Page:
ZW v the United Kingdom (European Court of Human Rights) (application no. 34962/97)

Abuse – negligence – duty of care – human rights


ZW, a British national, was born in 1972 and had been detained in a secure psychiatric institution since 1993. In, 1973 she and her three siblings were admitted to foster care by the local authority following reports that their mother was unable to care for them and of squalid living conditions.


In 1976, ZW and her sister were placed with foster parents. The local authority noted various concerns about the placement, but ZW was not removed from the foster home until 1989. In 1995, she brought proceedings in negligence against the local authority. A psychiatric report was prepared setting out her account of the horrific abuse she had endured during her placement with her foster parents. Her claim was struck out in 1996 on the basis that, under English law at the time, there was no duty of care owed by a local authority to children in its care.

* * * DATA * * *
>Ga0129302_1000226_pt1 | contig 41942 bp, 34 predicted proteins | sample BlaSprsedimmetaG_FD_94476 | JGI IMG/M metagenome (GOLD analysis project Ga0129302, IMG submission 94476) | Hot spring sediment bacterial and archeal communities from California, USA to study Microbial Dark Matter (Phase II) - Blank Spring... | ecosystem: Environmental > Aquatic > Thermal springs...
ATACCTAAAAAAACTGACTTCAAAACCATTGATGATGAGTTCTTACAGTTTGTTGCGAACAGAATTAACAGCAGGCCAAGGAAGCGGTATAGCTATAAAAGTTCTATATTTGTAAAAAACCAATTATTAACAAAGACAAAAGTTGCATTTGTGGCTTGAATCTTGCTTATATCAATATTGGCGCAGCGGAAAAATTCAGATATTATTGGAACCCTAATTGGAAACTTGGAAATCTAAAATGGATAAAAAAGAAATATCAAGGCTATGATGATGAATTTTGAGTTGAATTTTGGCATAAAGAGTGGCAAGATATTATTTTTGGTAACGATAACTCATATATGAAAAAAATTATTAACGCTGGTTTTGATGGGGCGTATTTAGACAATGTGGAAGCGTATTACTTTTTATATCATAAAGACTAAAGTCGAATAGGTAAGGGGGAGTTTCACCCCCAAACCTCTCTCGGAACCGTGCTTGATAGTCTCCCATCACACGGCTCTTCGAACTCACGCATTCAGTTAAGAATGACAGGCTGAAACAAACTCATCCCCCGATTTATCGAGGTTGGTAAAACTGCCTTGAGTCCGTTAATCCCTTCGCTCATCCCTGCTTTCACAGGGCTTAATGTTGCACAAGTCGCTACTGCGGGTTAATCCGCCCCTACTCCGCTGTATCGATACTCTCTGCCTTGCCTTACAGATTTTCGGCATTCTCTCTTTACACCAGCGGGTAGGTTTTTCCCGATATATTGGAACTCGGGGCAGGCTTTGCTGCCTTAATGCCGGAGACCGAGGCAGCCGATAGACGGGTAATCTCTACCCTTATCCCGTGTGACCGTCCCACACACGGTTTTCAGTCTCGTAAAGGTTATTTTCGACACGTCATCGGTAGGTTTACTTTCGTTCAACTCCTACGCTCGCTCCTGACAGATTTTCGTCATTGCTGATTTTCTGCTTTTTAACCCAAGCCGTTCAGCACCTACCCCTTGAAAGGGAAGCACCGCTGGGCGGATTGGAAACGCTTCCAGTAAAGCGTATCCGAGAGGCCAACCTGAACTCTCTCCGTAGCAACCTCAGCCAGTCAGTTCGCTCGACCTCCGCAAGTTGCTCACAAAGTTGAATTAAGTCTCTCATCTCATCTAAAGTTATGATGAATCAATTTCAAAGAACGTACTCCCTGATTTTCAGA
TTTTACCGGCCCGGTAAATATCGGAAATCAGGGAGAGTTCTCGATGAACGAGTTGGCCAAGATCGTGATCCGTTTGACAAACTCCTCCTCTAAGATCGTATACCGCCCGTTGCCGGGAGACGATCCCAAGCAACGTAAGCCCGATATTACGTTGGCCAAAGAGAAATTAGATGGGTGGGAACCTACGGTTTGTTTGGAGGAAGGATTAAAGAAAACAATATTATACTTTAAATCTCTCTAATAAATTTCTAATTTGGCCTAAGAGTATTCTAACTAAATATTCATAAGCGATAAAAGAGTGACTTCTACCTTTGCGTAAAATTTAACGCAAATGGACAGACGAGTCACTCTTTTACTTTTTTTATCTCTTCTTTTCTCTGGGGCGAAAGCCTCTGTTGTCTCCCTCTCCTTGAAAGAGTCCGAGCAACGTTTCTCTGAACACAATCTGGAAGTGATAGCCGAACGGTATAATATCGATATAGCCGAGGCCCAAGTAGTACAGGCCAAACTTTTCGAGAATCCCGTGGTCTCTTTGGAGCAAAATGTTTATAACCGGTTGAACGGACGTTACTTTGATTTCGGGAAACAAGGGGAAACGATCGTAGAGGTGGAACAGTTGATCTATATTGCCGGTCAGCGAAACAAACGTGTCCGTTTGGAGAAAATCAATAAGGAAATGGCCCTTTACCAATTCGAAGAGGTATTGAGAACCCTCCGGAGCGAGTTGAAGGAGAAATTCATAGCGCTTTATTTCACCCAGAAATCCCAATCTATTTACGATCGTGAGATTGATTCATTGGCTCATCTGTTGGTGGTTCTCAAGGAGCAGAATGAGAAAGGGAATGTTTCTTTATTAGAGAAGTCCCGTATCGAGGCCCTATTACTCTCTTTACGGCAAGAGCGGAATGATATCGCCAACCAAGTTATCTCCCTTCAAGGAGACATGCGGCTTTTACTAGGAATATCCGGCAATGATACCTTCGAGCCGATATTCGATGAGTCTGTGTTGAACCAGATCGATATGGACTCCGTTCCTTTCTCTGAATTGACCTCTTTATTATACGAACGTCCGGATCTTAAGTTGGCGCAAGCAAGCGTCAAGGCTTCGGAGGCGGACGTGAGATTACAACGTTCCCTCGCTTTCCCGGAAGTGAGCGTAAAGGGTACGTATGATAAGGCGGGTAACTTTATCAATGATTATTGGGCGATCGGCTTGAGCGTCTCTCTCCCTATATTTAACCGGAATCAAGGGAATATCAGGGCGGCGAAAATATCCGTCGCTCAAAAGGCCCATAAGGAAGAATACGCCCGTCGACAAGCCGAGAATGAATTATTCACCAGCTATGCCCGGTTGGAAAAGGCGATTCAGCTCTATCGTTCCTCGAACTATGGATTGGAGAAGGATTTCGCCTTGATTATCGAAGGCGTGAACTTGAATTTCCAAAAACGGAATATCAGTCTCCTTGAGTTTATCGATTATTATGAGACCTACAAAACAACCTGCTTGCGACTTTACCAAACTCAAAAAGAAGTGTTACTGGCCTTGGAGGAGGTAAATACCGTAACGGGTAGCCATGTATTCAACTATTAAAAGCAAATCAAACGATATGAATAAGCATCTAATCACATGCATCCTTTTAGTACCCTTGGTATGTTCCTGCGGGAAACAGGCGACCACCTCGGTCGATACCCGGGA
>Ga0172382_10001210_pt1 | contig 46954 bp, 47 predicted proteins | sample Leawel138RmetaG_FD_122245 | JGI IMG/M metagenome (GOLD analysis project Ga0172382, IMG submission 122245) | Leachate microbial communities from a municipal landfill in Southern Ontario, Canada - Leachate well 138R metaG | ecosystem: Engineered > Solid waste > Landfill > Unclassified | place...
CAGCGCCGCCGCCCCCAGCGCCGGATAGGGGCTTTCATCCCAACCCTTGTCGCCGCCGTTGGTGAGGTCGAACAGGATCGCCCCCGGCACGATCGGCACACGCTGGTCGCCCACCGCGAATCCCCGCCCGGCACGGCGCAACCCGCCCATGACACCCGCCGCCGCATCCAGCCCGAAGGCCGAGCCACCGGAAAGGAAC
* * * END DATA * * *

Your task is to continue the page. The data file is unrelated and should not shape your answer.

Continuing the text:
ZW complained, under article 3 of the Convention (prohibition of inhuman or degrading treatment), that the local authority had failed to protect her welfare while she was in foster care and, under article 13 (right to an effective remedy), that she had had no remedy for her complaints.


The case was struck out following a friendly settlement in which £77,000 is to be paid in full and final settlement of the case and for costs and expenses.

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